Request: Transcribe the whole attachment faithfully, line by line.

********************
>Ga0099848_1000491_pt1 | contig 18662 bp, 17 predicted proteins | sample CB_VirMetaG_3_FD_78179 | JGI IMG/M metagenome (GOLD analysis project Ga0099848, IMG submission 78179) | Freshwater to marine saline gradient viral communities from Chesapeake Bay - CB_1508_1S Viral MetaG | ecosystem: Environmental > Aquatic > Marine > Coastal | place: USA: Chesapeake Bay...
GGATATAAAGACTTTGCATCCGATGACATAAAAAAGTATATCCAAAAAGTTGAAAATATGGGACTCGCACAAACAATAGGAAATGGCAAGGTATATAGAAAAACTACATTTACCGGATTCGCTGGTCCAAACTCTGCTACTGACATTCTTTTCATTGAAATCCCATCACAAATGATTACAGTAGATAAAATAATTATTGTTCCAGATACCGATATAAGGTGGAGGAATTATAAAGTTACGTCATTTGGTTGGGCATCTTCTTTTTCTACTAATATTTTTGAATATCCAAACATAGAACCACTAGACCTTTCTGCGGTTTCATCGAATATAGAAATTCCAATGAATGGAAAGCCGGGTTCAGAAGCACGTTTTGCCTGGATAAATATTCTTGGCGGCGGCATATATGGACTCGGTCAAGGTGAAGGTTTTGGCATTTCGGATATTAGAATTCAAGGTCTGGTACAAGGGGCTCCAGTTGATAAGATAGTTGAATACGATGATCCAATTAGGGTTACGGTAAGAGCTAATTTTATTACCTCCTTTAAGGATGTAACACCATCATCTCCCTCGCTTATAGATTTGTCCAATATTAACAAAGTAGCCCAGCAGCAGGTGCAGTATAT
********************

>Ga0099848_1000491_pt1 | contig 18662 bp, 17 predicted proteins | sample CB_VirMetaG_3_FD_78179 | JGI IMG/M metagenome (GOLD analysis project Ga0099848, IMG submission 78179) | Freshwater to marine saline gradient viral communities from Chesapeake Bay - CB_1508_1S Viral MetaG | ecosystem: Environmental > Aquatic > Marine > Coastal | place: USA: Chesapeake Bay...
GGATATAAAGACTTTGCATCCGATGACATAAAAAAGTATATCCAAAAAGTTGAAAATATGGGACTCGCACAAACAATAGGAAATGGCAAGGTATATAGAAAAACTACATTTACCGGATTCGCTGGTCCAAACTCTGCTACTGACATTCTTTTCATTGAAATCCCATCACAAATGATTACAGTAGATAAAATAATTATTGTTCCAGATACCGATATAAGGTGGAGGAATTATAAAGTTACGTCATTTGGTTGGGCATCTTCTTTTTCTACTAATATTTTTGAATATCCAAACATAGAACCACTAGACCTTTCTGCGGTTTCATCGAATATAGAAATTCCAATGAATGGAAAGCCGGGTTCAGAAGCACGTTTTGCCTGGATAAATATTCTTGGCGGCGGCATATATGGACTCGGTCAAGGTGAAGGTTTTGGCATTTCGGATATTAGAATTCAAGGTCTGGTACAAGGGGCTCCAGTTGATAAGATAGTTGAATACGATGATCCAATTAGGGTTACGGTAAGAGCTAATTTTATTACCTCCTTTAAGGATGTAACACCATCATCTCCCTCGCTTATAGATTTGTCCAATATTAACAAAGTAGCCCAGCAGCAGGTGCAGTATAT